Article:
“Whether women are better leaders than men I cannot say. But I can say they are certainly no worse – Golda Meir”
When the word “greatness” comes to mind, Golda Meir comes immediately to the forefront. Her commitment to her land and to her people was the paragon of human dedication. Her complete involvement, tempered with love, fired by fierce devotion, caused the world to know that she was a true mover of mountains.
Though born in Kiev, Russia, she moved to Milwaukee, Wisconsin with her family in 1906. In 1915, she joined the Labor Zionist Party. In 1917, she married Morris Meyerson and they moved to Tel Aviv (then Palestine) in 1921. Later they became the proud parents of Sarah and Menachem.
Golda Meir was nominated by the Labor Party to be Prime Minister of Israel on March 7, 1969. She held this esteemed position until 1974. Before Golda Meir became Prime Minister, she was the Foreign Minister for Israel from 1956 to 1965, During her time as Foreign Minister, she had the opportunity to work with the cooperative agricultural and urban planning programs between Israel and Africa.
Golda Meir was very proud of her international, as well as domestic work. After this time she became the Secretary General of the Mapai Party. She was Minister of Labor from 1949 to 1956, a position which was her personal favorite, for she had the time to work with and for the people.
Always concerned with her people, Golda Meir, working with the Labor Movement, attended the Zionist Congress in Geneva in 1939, to help ensure protection of European Jews. She was greatly saddened to discover that many Europeans were not as caring as she thought they might be. In 1948, she was part of the People’s Council signing the vital proclamation establishing the State of Israel.
One of the hardest days in the life of Golda Meir was October 6, 1973 – the beginning of the Yom Kippur War. It was a great tragedy for Golda Meir. In June, 1974, Golda Meir retired from political life.
Dates and positions do not begin to explain the lasting positive influence of Golda Meir. She is still deeply loved today by her people and by millions more throughout the world. Her dedication to her country and her personal concern for all people are legendary. Whatever Golda Meir did, she did for the people. If Greatness is given a name, it surely is Golda Meir.
The coin-sized artifact appears to be linked to religious rituals 2,000 years ago.
A rare clay seal found under Jerusalem’s Old City appears to be linked to religious rituals practiced at the Jewish Temple 2,000 years ago, Israeli archaeologists said Sunday.
The coin-sized seal found near the Jewish holy site at the Western Wall bears two Aramaic words meaning “pure for God.”
Archaeologist Ronny Reich of Haifa University said it dates from between the 1st century B.C. to 70 A.D. — the year Roman forces put down a Jewish revolt and destroyed the second of the two biblical temples in Jerusalem.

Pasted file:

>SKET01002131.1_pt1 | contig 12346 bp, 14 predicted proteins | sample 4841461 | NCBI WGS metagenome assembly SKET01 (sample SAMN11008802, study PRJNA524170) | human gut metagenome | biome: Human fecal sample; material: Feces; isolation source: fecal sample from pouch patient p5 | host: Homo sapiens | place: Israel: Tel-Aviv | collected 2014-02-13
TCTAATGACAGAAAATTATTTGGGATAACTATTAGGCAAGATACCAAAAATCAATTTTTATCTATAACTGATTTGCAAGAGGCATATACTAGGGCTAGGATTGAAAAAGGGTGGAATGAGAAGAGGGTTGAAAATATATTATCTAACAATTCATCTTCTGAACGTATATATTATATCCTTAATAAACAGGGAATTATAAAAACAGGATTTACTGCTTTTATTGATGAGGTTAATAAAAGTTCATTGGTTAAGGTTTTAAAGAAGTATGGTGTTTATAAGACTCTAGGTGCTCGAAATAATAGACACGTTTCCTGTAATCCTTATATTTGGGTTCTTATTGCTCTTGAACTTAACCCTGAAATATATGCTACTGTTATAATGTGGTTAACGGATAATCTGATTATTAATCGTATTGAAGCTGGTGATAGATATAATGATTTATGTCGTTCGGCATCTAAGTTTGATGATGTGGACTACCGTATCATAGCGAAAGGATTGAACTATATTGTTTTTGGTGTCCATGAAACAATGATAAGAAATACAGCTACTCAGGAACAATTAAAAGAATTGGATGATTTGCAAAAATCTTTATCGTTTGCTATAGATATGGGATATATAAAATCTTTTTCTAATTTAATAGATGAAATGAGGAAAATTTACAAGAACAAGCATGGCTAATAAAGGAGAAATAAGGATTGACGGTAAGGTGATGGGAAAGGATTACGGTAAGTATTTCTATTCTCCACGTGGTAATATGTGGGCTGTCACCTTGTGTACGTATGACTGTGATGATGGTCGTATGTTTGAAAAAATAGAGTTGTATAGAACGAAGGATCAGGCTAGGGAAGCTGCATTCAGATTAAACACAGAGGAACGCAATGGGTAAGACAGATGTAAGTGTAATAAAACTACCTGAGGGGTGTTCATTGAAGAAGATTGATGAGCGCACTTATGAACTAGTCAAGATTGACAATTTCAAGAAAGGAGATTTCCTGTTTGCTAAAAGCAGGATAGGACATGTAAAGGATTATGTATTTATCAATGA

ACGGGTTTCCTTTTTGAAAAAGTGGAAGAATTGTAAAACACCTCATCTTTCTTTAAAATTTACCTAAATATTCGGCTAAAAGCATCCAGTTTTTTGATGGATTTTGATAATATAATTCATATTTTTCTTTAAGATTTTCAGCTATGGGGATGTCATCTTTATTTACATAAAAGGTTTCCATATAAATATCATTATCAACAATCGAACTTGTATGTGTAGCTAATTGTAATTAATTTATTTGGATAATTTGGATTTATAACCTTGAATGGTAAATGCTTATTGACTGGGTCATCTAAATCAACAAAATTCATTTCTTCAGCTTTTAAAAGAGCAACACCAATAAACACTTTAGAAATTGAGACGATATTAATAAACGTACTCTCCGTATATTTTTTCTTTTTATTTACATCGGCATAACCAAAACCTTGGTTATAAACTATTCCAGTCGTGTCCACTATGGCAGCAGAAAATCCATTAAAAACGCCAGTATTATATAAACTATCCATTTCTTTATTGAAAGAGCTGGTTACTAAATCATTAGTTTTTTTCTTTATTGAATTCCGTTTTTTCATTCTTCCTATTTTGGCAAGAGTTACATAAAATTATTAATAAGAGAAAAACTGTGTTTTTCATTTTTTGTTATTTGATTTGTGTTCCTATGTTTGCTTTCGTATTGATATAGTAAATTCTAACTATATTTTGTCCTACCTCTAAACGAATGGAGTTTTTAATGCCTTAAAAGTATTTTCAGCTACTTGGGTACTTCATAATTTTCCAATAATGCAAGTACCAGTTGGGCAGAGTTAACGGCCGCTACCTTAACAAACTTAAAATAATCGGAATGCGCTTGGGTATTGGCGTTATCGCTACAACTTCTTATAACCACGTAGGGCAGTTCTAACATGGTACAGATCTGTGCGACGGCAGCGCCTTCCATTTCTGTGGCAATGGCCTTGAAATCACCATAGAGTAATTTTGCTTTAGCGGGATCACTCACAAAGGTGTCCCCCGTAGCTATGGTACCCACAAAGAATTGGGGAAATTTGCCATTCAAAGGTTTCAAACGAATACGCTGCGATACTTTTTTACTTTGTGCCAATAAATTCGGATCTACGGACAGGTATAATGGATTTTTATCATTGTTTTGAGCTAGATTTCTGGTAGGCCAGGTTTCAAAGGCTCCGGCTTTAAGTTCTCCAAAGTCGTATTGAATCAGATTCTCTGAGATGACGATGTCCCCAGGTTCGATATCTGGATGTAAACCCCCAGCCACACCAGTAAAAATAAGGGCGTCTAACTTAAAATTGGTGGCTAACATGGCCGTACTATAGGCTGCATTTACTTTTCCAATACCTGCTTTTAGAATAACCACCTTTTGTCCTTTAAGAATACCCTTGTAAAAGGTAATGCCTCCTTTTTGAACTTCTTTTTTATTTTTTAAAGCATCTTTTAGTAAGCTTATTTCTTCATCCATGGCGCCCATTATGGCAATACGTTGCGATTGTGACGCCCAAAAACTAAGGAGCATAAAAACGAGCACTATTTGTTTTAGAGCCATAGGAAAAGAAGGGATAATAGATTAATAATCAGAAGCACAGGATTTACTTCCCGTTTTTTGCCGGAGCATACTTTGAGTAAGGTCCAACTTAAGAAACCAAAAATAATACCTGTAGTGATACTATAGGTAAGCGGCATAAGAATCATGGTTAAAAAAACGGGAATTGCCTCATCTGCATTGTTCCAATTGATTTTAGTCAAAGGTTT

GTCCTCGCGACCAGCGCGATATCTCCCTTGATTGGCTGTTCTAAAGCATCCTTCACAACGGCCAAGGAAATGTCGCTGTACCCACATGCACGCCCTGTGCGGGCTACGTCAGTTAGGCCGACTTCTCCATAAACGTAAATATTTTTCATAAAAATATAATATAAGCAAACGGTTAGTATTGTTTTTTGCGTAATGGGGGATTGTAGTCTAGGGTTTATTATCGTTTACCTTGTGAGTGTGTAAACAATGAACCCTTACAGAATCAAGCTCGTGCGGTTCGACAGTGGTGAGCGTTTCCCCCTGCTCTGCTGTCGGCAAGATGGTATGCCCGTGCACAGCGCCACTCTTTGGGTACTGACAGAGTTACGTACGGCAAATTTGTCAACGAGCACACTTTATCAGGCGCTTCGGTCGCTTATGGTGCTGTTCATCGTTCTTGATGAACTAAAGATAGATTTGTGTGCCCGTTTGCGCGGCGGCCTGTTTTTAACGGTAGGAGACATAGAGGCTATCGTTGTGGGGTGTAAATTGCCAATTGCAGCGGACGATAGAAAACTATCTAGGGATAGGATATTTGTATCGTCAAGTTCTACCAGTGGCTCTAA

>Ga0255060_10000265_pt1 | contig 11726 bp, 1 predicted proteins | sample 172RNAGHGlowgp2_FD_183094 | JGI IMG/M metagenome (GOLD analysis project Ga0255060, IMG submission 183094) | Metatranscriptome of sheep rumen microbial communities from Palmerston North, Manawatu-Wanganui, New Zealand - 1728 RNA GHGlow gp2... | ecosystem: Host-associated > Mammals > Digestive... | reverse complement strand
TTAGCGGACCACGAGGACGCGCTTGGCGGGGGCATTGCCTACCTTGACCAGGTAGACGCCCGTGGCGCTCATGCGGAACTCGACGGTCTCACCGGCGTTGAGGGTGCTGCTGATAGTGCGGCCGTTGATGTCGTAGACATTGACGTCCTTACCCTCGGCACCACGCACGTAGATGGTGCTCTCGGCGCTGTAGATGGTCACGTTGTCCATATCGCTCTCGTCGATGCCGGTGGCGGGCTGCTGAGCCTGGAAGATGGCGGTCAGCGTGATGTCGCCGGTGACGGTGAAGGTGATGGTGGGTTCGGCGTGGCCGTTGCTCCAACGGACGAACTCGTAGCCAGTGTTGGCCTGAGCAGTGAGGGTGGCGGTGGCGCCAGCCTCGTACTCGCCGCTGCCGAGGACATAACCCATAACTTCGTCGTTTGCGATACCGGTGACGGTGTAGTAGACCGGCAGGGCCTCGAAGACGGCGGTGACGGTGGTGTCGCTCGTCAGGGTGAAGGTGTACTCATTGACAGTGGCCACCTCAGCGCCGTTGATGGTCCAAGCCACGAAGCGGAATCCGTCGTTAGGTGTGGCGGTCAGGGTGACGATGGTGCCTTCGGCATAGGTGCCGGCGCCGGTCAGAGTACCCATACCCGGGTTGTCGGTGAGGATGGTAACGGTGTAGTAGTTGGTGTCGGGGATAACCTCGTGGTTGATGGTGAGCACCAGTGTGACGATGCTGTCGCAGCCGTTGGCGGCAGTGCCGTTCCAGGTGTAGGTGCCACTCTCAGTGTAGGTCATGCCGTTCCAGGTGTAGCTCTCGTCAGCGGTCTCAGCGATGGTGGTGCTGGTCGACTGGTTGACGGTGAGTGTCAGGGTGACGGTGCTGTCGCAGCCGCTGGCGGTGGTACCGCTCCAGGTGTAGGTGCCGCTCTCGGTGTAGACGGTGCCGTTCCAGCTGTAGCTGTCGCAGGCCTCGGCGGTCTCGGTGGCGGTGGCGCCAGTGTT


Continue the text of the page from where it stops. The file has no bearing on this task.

The find marks the first discovery of a written seal from that period of Jerusalem’s history, and appeared to be a unique physical artifact from ritual practice in the Temple, said Reich, co-director of the excavation.
Very few artifacts linked to the Temples have been discovered so far. The site of the Temple itself — the enclosure known to Jews as the Temple Mount and to Muslims as the Noble Sanctuary — remains off-limits to archaeologists because of its religious and political sensitivity.
Archaeologists say the seal was likely used by Temple officials approving an object for ritual use — oil, perhaps, or an animal intended for sacrifice. Materials used by Temple priests had to meet stringent purity guidelines stipulated in detail in the Jewish legal text known as the Mishna, which also mention the use of seals as tokens by pilgrims.
The find, Reich said, is “the first time an indication was brought by archaeology about activities in the Temple Mount — the religious activities of buying and offering and giving to the Temple itself.”
The site where the seal was found is on the route of a main street that ran through ancient Jerusalem just outside the Temple compound.
Aren Maeir of Bar-Ilan University, a biblical archaeologist not connected to the dig, said the seal was special because it “was found right next to the Temple and is similar to what we see described in the Mishna.”
“It’s nice when we can connect an activity recorded in ancient sources with archaeological finds,” he said.
The seal was found in an excavation run by archaeologists from the government’s Israel Antiquities Authority. The dig is under the auspices of a broader dig nearby known as the City of David, where archaeologists are investigating the oldest part of Jerusalem.
The City of David dig, located inside the nearby Palestinian neighborhood of Silwan and funded by a Jewish group affiliated with the settlement movement, is the Holy Land’s highest-profile and most politically controversial excavation.